Small Gardens

Window Boxes

How to make them--Relation of box to residence they are intended to adorn--Suitable soil--Window plants for different aspects. Where gardens are small, one seems to need window boxes more than where there is land and to spare. They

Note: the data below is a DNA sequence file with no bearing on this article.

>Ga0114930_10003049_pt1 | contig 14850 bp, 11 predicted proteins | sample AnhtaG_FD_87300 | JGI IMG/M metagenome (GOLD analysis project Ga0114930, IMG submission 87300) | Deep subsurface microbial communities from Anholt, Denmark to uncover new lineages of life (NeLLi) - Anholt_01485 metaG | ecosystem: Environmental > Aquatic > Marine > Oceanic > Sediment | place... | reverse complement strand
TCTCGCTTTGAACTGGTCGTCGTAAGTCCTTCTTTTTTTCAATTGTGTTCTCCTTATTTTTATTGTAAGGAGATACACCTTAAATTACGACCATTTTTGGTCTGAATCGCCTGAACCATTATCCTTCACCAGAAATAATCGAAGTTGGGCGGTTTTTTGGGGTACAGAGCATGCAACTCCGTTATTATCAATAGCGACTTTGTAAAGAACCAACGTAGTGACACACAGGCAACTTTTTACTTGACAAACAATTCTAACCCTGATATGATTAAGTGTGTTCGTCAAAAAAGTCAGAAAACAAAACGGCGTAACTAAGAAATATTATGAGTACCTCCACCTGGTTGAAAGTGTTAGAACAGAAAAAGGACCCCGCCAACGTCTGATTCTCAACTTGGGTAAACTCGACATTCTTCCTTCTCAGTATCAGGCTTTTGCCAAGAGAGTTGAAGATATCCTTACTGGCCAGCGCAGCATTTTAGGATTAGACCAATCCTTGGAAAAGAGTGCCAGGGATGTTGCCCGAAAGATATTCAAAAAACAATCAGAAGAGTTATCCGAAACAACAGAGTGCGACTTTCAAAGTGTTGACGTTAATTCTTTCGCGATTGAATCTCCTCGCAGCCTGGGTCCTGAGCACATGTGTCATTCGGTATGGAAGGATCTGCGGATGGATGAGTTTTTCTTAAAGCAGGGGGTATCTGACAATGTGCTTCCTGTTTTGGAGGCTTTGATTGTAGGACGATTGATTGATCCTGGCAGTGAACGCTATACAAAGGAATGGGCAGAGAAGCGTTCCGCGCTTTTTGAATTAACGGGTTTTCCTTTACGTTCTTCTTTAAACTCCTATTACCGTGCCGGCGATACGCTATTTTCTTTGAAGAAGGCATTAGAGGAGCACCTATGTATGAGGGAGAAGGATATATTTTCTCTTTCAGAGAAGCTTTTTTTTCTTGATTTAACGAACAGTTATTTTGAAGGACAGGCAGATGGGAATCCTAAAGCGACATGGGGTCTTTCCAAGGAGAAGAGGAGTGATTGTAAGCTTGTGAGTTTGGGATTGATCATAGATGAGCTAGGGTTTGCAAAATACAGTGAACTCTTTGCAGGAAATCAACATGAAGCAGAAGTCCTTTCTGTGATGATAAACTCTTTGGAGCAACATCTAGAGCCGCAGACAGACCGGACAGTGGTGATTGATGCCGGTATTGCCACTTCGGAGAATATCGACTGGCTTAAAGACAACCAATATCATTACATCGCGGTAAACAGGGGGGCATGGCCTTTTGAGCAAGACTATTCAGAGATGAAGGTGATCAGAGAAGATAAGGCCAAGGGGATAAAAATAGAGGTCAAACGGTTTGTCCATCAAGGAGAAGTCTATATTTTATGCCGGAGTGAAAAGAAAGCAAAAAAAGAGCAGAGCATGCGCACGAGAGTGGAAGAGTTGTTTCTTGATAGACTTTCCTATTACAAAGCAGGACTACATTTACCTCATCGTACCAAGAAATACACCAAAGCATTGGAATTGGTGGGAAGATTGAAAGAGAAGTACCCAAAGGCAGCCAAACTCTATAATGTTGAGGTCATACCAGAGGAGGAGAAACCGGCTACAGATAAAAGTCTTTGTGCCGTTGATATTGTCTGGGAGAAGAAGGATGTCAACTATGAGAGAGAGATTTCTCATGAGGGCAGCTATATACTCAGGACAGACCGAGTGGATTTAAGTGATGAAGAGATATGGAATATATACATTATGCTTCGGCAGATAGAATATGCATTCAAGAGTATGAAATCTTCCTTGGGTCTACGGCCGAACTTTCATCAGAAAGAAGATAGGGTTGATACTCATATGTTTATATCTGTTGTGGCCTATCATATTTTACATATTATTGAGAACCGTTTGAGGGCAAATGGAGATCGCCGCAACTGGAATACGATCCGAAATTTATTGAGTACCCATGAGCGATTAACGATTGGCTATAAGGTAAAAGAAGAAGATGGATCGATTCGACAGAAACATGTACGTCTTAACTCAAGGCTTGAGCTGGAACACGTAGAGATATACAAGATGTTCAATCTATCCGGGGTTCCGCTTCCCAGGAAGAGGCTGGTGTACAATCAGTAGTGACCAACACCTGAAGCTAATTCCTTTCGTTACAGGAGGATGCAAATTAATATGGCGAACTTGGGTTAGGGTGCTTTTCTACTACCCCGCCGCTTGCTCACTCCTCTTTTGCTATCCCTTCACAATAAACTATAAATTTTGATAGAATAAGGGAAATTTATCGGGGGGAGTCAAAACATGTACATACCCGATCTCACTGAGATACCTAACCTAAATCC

add to the number of one's flowers, and, if carefully looked after, decidedly =improve the appearance of a house=. That is a large "If" though, for unkempt boxes only make it look untidy. =FLOWERS FIRST, BOX SECOND.= Though the tiled sort obtain a good deal of patronage, nothing really looks much better than boxes covered with virgin cork, if constantly renewed, for it acts as =a foil to the flowers=, whereas patterned tiles are rather apt to take one's attention away from them. In summer, certainly, they have the advantage of preserving the earth in a moist condition, and in smoky towns they help to give a bright, clean look to the houses so decorated. Old-fashioned houses, however, should always have their window boxes made in the virgin cork style, as they accord better with their surroundings. When strong wooden boxes have been procured, it is quite easy to tack on the cork one's self, provided one has a sharp knife and a good supply of long nails, and it is =most fascinating work=; it is advisable to wear gloves during the process, as the hands may become rough otherwise. Seven pounds of the cork may be had for a shilling of any seedsman, and three lots will do two boxes of the average size. =The soil should be fairly light=, like that used for potting, but before the boxes are filled, several holes, bored with a red-hot poker, should be made in the bottom, and a thin layer of "crocks" spread over them; do not quite fill the box with soil, but leave an inch or two free to allow of watering, and even more if a layer of moss or =cocoa-nut fibre= is used to cover the surface of the soil; this is certainly an improvement till the plants get large enough to cover it themselves. Only =artificial manures= must be used to fertilize the roots, and even those must not be given too often, but only in the hot weather, when growth is quick, as they are stimulating to a great degree. =Constant renewals are necessary=, if the boxes are to look gay all the year round; even the best gardeners acknowledge this. If continuous bloomers are chosen, however, the cost is considerably modified. Perhaps the =winter shrubs= are the most expensive item; yet they are often chosen without much regard to cheerfulness; indeed, the favourite kinds present a most funereal appearance. =Aspect= has always a good deal to do with the selection of plants, but in the case of windows facing north and east, it is the cold winds more than the absence of sun which restricts the choice. Shelter is a great factor in their well-being. =SHOWY IN WINTER.= In a cosy box with a western exposure, and protected on the north, the golden-tipped retinosporas make =a pretty show during the cold months= of the year, and form a welcome change from the prevailing dark green tones. Cotoneasters, pernettyas, and the variegated euonymus are also very suitable. The polypody ferns, being evergreen, look very well too, and =will thrive facing all four points of the compass=. In the spring, =dwarf wall-flowers=, interspersed with different kinds of bulbs, make the boxes look bright, and the new pyrus maulei is also very pretty at this season. The =perennial candytuft=, too, is a splendid flower for late spring, particularly iberis correafolia, which has a neat habit, and bears quantities of snow-white flowers; it likes sun, and not too much moisture. The =yellow jasmine=, which is so pretty in winter, looks extremely well when allowed to droop over the edges of a box, as it flowers in quite a young state. The mossy saxifrages are suitable for the edges of the box, and are always ornamental; their charming white flowers, supported on red stalks, appear about May. Such =bulbs= as the Duc Van Thol tulips are very bright, and mix well with the shrubs; they should be put in some time in October. =Crocuses= look well, too, but should not be placed in the same box as the tulips, or too gaudy an appearance will result. A thick planting along the front of the box of the Starch hyacinth--muscari--is =uncommon=, and an exceedingly nice thing to have, as the moment the window is open fragrant whiffs, resembling new-mown hay, pour into the room, especially on a sunny morning. When these bulbs have to make way for the summer flowers, it is advisable to plant them out in the garden and use another lot next year, as the =constant transplantation somewhat weakens them=. Of course, one could leave them in the box during the summer, if it were not for the unsightly decaying leaves, which =must on no account be cut off=. About the middle of May for the South of England, and a fortnight later for the North, is the time to furnish the boxes for the summer. If the window is small, low-growing plants and trailers should prevail. =FOR COLD ASPECTS.= Some good flowers for north and east aspects are fuschias, calceolarias, begonias, and the lovely white campanula isophylla; the latter thrives best in such conditions, bearing finer flowers for a much greater length of time than where the sun scorches it. =These plants accord well with stucco=, which serves to show up their whiteness more than anything. =Marguerites=, yellow and white, also thrive in the cooler windows of a house, and are not so exigent in the matter of watering when so placed. When selecting =begonias= for boxes it is well to choose the single varieties with moderate-sized blossoms; the big flabby ones soon become spoilt by rain, and are not produced so freely, nor is their habit of growth so good. =For hot situations= the double geraniums are splendid, but they should not be mixed with lobelias, as they look infinitely better when grouped by themselves, the shades ranging from dark crimson to the palest salmon-pink. =PRETTY TRAILERS.= The quick-growing tradescantia with its many-jointed stems and glossy bright green leaves, softens =the somewhat formal appearance of the geraniums=, and will cover all the bare soil in a marvellously short space of time, and droop over the edges in long streamers; it is quite distinct from the tall tradescantias mentioned in a former chapter, and is the easiest thing in the world to propagate, as any little bits saved over from a bouquet will make roots in a bowl of water, or they can be "struck" in the ordinary way in a pot under glass. The variegated tradescantia is =a very choice trailer=, but a little more tender than the other, and requires a sunny position, while the plain green variety will do anywhere outside in the summer, even growing well under trees. =For autumn= there are the =hardy chrysanthemums=, and if dwarf varieties with fibrous roots are chosen, a very good show can be made with these till the middle or end of November. The protection afforded them by the house keeps them in good condition longer than when they are in the open, especially when a thin veiling, such as tiffany, is afforded them on cold nights. Even newspapers will keep out several degrees of frost, and form a very cheap method of protection.